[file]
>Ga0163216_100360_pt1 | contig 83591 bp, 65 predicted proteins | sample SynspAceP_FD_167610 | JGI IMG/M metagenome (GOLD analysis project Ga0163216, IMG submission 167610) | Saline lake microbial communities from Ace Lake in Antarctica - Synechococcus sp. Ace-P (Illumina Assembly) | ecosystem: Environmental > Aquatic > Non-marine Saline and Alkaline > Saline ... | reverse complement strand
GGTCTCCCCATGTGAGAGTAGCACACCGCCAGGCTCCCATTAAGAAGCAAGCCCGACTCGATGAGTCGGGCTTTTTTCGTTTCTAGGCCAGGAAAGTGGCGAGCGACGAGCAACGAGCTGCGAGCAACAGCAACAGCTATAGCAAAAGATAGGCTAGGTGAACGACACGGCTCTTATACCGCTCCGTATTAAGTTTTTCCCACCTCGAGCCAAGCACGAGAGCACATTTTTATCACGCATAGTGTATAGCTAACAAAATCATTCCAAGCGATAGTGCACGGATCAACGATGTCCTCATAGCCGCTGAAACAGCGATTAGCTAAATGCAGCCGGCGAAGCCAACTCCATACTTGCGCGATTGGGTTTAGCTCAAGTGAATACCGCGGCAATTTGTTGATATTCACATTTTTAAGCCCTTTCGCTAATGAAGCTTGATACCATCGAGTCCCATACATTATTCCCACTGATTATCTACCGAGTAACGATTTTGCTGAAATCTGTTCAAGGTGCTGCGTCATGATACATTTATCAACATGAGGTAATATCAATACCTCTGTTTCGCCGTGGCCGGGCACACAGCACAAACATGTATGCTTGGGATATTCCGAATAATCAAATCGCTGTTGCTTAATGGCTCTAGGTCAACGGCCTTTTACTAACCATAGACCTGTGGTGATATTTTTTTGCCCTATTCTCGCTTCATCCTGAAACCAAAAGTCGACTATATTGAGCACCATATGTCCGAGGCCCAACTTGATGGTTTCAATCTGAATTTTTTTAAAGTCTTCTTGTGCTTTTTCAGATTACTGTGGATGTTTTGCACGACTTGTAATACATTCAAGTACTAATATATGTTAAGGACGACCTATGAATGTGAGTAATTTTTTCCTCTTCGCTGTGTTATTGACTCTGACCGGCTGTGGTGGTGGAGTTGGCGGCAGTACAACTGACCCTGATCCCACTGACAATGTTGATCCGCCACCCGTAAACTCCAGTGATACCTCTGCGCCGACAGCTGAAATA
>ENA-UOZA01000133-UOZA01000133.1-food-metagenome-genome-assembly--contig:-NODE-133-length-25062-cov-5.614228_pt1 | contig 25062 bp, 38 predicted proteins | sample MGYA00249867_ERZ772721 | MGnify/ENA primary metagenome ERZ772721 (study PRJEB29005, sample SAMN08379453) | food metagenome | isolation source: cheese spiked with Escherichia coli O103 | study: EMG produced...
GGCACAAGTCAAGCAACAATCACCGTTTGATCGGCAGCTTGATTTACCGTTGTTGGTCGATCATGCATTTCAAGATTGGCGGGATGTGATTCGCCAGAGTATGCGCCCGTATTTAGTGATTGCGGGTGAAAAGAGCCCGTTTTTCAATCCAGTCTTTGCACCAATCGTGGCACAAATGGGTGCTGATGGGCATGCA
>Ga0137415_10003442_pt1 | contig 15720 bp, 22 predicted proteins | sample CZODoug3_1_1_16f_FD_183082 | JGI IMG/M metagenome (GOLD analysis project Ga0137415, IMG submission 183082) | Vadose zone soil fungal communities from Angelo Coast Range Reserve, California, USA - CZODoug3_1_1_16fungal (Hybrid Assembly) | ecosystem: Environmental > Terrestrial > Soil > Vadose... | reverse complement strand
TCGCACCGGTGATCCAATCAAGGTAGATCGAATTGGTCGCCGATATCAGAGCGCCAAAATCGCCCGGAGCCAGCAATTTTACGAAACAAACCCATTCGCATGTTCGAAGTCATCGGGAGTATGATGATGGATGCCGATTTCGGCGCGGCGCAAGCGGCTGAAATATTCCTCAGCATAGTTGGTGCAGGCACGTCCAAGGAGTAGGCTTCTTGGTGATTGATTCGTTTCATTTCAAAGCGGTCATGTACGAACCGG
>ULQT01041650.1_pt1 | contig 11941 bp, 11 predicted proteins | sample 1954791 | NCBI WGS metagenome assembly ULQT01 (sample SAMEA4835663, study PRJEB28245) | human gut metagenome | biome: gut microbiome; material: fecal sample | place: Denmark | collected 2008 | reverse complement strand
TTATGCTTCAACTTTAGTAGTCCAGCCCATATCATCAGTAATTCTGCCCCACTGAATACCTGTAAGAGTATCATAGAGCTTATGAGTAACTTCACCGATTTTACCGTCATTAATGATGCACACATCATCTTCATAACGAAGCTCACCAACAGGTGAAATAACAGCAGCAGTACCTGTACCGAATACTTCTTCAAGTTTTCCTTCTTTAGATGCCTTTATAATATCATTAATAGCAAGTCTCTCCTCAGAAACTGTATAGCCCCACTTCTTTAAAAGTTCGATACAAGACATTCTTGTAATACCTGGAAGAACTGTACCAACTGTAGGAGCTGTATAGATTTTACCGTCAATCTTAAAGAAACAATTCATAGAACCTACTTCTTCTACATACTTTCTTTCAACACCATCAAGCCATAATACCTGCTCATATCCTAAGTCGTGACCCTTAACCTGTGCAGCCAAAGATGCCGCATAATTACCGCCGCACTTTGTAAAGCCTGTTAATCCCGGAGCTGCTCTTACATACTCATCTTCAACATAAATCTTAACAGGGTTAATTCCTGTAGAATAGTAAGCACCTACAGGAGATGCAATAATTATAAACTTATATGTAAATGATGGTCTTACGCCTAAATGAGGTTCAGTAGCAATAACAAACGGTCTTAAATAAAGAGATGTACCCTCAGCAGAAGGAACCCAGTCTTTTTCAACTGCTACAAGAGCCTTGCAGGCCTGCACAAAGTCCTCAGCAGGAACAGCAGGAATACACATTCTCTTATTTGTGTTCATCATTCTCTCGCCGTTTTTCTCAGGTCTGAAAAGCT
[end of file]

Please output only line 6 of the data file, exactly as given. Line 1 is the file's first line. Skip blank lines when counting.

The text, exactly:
TCGCACCGGTGATCCAATCAAGGTAGATCGAATTGGTCGCCGATATCAGAGCGCCAAAATCGCCCGGAGCCAGCAATTTTACGAAACAAACCCATTCGCATGTTCGAAGTCATCGGGAGTATGATGATGGATGCCGATTTCGGCGCGGCGCAAGCGGCTGAAATATTCCTCAGCATAGTTGGTGCAGGCACGTCCAAGGAGTAGGCTTCTTGGTGATTGATTCGTTTCATTTCAAAGCGGTCATGTACGAACCGG